It was a first for William. Being a barkeep wasn’t the best job and it definitely wasn’t one that he would have preferred, but the big guy had given him it to him. He had only been working the gig for about two or three hundred years. In his eyes, he was still new. His patrons would consider him ancient. Not that any of them knew or asked his age. To them, he was just a bystander. A simple member of the staff. He didn’t blame them. They were often reeling from a traumatic experience. His job was to help them get stable enough to move on to the next stage.
To put it simply, he was back to rookie status, and it was hard to swallow how far he had fallen. There was no one to blame but himself, so he did the job to the best of his abilities. He had almost forgotten how much he liked helping people. Even if they were often degenerates. The way he saw it, they could only go up from here. Many accepted their situations quickly. Some wallowed for a while before realizing things weren’t changing. The most anyone stayed was a week. A few patrons of the bar this evening were getting close to breaking that record, but the mood had shifted in the last half-hour.
The newest arrival wouldn’t shut up. Normally, William had no problem using force to quiet a customer, but this guy wasn’t causing trouble. There was actually laughter. A welcome change to the usual gloom. The guy flat-out refused to believe he was dead. The other patrons found him entertaining, so William just watched while wiping down a perfectly clear glass with a perfectly clean towel. He wasn’t really there to serve drinks. He just acted the part because it made the job easier for him and gave him something to do. There was no dirt in heaven and the glasses refilled themselves. This was the introduction to paradise that many people preferred, but they would learn. He found himself putting down the towel for the first time in decades as he watched the new guy ramble on. He even let the ghost of a smile cross his lips at the character before him.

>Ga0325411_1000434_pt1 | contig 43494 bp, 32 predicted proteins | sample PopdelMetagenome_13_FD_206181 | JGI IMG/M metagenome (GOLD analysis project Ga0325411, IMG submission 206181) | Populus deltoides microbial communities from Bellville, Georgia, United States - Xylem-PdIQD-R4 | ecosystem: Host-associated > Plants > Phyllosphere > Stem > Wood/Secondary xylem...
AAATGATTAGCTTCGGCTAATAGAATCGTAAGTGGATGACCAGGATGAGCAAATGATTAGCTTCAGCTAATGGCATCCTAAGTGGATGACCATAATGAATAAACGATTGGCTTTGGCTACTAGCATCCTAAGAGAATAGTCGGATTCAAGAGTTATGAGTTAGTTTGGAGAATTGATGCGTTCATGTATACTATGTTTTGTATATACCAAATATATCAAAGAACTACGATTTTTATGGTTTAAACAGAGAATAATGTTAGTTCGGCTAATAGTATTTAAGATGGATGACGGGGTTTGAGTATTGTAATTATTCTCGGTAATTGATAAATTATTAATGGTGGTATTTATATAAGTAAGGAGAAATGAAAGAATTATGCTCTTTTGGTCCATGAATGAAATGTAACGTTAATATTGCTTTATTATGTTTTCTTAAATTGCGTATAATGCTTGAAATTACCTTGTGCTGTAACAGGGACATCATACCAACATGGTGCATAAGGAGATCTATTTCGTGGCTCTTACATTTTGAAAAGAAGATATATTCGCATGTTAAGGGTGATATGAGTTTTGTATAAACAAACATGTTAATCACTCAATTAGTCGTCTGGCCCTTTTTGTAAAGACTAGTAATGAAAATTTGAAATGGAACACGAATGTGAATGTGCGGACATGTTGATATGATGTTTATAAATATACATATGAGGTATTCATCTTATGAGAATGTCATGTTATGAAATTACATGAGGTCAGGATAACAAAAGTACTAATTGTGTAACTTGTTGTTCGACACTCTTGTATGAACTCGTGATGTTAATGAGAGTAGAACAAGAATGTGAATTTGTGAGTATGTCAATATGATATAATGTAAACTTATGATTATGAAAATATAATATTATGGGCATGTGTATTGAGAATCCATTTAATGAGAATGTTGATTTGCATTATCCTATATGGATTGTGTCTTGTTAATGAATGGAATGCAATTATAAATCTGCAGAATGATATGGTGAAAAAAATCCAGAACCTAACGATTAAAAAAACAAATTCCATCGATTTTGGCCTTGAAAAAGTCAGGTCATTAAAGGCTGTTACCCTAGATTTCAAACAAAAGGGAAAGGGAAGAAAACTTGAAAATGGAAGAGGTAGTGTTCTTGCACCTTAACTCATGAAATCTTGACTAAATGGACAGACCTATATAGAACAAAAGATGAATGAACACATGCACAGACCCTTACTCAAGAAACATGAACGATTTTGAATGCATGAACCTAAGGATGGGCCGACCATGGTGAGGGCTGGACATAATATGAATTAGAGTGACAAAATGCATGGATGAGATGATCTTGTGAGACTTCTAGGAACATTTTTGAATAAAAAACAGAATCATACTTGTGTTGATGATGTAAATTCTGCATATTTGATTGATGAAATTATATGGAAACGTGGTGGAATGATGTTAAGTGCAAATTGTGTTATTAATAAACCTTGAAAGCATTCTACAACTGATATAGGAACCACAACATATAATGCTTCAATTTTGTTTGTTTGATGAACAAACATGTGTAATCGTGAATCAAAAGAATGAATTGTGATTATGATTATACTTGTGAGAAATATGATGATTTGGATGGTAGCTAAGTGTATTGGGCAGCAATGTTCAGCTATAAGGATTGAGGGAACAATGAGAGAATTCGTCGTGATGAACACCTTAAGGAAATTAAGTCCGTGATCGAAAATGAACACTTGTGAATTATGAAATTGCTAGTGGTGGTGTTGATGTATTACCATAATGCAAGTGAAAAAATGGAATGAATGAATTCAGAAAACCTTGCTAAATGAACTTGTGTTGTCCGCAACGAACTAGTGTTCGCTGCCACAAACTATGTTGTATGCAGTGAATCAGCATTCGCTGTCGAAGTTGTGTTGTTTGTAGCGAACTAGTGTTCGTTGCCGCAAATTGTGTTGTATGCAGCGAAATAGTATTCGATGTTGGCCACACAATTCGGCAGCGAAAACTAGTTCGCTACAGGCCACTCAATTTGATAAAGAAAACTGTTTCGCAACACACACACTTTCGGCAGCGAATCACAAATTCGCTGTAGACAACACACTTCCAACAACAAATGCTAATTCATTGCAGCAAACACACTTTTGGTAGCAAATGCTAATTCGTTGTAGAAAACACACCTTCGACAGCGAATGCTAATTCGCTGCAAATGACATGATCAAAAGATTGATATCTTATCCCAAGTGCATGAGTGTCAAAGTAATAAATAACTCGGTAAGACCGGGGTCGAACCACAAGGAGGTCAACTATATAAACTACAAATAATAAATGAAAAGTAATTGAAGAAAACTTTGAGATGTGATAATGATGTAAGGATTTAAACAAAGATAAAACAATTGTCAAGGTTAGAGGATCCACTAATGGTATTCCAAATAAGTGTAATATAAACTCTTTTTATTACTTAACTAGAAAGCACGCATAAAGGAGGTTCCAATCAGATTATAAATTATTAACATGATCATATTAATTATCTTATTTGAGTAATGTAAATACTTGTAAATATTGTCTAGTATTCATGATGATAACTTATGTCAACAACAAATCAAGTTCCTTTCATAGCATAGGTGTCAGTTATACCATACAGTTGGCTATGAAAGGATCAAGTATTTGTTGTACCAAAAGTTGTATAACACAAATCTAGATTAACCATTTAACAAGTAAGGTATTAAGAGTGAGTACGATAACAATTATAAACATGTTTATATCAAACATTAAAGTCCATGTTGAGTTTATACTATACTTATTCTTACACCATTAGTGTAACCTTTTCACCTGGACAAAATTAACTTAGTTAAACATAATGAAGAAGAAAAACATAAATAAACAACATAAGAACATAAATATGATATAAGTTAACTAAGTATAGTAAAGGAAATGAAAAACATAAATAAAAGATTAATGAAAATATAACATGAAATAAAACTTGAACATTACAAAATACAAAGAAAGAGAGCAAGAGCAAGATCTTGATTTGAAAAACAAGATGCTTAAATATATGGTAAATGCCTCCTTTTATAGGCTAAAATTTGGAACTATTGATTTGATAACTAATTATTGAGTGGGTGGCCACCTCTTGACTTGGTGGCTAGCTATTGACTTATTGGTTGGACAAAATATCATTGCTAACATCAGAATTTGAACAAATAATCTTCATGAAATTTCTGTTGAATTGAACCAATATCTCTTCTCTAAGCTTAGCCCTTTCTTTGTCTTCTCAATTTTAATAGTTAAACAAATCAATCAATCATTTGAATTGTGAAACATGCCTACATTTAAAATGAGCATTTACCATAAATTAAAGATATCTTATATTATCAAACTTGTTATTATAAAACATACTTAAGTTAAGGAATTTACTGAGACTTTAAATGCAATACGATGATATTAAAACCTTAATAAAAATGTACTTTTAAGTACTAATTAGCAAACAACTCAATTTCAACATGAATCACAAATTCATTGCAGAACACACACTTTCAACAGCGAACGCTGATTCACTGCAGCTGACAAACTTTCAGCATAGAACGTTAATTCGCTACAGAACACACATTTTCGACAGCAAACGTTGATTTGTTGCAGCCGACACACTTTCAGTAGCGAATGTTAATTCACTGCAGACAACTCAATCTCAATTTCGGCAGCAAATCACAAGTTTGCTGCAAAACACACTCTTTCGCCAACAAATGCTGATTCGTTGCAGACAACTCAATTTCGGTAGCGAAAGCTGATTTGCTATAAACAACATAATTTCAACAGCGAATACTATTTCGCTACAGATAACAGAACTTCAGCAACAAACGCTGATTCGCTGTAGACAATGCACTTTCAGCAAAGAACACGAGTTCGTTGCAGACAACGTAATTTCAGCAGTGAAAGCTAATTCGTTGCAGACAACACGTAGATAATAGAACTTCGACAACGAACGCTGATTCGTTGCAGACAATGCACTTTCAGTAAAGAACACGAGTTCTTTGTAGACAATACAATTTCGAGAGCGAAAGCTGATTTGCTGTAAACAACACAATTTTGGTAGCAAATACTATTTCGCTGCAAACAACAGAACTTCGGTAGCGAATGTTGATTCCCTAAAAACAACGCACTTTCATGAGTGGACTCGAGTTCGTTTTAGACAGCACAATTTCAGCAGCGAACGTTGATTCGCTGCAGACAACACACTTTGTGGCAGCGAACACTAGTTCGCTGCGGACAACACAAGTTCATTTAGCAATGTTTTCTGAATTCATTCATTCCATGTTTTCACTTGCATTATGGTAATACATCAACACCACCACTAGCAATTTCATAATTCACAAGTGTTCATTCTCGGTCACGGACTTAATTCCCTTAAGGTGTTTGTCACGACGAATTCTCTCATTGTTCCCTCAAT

“…and that’s not the half of it. I was driving along near the old Barlow place when I reached down for another one and BOOM! I find myself here with half a pint in my hand. Simple brown-out. Can’t convince me otherwise Carl.” The newcomer leaned back as if he had made the most sensible explanation that could not be challenged by any logic.
William guessed the newcomer was still inebriated. It happened from time-to-time. The man the newcomer addressed as Carl was actually named Alvaro and had died in Argentina three days ago. Alvaro had slowly grown more cheerful during his interaction with the newcomer and began instigating him.
“What makes you think we are in Sneeper’s?” the Argentinian said, his accent twisting the last word.
“How could it not be?” the newcomer asked, disbelief painted across his face, “Nothing’s changed. Jimmy’s at the tap, Mindy is hovering near the jukebox, and I’m drinking out of a glass with my name on it.” He hesitated and looked at the glass closely. “Well, that last one is new. Thanks Jimmy.” He raised his glass at William who remained behind the bar. William simply nodded and kept watching.
There was no name on the glass. The guy simply saw what he wanted. What his mind would let him without risking its sanity. It was a form of both protection and denial. The ignorance would wear off with the hangover tomorrow. Tonight, he was entertaining, so William just let him be.
Many of the patrons in the bar had gathered around him. Many of them were laughing. At this rate, most of them would be able to move into the city tomorrow. This newcomer was making it easier for the others to accept their own deaths, which gave William an idea.